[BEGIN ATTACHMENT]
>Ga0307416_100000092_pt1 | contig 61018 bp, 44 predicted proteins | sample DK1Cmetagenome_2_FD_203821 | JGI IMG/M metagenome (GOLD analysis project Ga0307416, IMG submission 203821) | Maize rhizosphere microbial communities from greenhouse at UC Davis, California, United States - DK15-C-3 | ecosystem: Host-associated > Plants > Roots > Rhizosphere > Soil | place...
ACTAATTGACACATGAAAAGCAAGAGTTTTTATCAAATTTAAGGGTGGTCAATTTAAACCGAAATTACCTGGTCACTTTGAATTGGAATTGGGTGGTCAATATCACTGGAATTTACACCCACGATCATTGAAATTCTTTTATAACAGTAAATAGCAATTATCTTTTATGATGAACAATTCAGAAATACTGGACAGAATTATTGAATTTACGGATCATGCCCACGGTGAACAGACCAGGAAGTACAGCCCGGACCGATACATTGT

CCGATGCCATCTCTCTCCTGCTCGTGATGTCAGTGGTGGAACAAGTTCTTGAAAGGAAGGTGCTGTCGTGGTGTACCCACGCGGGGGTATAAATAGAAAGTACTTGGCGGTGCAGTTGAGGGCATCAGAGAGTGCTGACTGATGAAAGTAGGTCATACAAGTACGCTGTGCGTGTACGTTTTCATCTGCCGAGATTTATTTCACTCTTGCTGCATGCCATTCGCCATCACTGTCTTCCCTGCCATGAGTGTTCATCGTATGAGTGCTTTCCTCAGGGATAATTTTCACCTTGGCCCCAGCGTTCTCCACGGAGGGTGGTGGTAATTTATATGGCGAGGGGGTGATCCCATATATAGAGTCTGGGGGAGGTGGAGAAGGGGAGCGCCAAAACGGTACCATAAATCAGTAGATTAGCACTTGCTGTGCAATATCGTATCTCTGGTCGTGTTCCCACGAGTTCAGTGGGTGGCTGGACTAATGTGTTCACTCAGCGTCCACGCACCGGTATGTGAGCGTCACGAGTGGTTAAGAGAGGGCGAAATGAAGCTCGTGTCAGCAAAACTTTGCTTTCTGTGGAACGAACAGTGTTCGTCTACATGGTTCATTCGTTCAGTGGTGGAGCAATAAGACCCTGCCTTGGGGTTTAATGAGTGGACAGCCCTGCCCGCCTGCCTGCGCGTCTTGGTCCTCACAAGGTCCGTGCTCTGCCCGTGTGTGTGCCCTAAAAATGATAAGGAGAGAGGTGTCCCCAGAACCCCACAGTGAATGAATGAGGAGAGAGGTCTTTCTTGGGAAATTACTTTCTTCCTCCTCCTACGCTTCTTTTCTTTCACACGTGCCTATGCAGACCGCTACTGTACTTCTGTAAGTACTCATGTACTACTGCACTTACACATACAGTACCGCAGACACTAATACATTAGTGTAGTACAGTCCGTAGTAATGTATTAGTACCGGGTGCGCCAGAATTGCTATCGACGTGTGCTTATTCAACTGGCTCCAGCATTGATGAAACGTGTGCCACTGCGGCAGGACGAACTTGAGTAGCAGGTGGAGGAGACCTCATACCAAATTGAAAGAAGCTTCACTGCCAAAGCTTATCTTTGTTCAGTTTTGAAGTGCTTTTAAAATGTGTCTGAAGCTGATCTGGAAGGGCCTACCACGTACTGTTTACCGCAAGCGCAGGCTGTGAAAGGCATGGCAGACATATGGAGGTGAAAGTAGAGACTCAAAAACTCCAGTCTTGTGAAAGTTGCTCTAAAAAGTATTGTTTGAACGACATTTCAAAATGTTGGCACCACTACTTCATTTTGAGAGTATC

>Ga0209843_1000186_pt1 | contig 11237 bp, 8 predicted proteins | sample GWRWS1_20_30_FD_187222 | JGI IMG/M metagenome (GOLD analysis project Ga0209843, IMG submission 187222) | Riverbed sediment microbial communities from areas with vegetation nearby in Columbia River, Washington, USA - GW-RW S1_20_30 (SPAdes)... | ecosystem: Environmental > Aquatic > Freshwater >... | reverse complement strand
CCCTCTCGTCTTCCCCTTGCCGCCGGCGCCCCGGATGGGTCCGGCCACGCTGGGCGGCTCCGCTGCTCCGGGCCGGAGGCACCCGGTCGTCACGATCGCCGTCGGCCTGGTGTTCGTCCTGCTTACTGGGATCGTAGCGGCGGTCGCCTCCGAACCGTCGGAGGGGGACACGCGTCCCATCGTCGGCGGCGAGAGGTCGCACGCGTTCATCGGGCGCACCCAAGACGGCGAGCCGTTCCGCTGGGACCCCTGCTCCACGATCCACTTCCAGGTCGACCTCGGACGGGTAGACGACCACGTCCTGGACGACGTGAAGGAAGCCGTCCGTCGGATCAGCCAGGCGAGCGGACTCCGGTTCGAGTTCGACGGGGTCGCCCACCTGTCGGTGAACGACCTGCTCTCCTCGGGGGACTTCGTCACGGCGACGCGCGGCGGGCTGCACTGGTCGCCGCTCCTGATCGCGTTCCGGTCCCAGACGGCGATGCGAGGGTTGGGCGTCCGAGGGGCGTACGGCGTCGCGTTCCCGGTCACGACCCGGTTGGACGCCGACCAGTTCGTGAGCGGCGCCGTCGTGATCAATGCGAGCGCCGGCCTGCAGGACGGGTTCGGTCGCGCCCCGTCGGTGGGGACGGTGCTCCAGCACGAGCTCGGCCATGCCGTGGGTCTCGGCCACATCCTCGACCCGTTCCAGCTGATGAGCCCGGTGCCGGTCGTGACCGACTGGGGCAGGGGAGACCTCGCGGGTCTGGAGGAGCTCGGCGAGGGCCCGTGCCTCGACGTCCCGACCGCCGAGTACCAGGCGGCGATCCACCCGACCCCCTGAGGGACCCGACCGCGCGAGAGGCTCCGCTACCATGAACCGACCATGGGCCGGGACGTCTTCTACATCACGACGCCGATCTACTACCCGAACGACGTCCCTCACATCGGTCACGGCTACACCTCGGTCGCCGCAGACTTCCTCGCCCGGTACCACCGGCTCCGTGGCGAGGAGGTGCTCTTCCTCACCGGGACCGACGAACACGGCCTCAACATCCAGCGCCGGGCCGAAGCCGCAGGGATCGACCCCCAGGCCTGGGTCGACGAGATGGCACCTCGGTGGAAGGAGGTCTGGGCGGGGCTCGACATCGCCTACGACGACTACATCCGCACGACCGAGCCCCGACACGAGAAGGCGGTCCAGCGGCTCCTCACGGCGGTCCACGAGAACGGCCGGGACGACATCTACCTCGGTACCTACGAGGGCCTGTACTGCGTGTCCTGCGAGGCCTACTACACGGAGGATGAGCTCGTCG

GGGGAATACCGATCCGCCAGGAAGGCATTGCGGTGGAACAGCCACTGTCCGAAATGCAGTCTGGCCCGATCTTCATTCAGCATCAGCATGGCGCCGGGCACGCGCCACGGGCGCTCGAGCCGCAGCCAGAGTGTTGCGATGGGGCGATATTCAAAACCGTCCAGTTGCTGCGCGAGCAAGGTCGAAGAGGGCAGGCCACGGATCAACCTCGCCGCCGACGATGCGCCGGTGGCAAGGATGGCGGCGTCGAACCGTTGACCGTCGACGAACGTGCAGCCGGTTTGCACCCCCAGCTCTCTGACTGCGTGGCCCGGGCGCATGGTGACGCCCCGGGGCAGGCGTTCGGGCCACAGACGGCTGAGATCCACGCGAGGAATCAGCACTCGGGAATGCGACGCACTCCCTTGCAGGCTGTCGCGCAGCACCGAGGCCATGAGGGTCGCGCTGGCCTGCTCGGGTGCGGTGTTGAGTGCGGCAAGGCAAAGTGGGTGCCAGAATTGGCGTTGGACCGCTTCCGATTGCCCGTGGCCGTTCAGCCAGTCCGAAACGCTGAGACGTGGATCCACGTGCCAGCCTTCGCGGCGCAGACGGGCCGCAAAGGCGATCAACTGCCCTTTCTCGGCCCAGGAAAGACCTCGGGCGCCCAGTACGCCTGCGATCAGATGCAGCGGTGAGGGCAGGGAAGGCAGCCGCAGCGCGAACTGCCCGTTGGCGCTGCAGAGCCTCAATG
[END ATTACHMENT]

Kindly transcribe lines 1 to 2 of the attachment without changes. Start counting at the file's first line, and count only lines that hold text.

>Ga0307416_100000092_pt1 | contig 61018 bp, 44 predicted proteins | sample DK1Cmetagenome_2_FD_203821 | JGI IMG/M metagenome (GOLD analysis project Ga0307416, IMG submission 203821) | Maize rhizosphere microbial communities from greenhouse at UC Davis, California, United States - DK15-C-3 | ecosystem: Host-associated > Plants > Roots > Rhizosphere > Soil | place...
ACTAATTGACACATGAAAAGCAAGAGTTTTTATCAAATTTAAGGGTGGTCAATTTAAACCGAAATTACCTGGTCACTTTGAATTGGAATTGGGTGGTCAATATCACTGGAATTTACACCCACGATCATTGAAATTCTTTTATAACAGTAAATAGCAATTATCTTTTATGATGAACAATTCAGAAATACTGGACAGAATTATTGAATTTACGGATCATGCCCACGGTGAACAGACCAGGAAGTACAGCCCGGACCGATACATTGT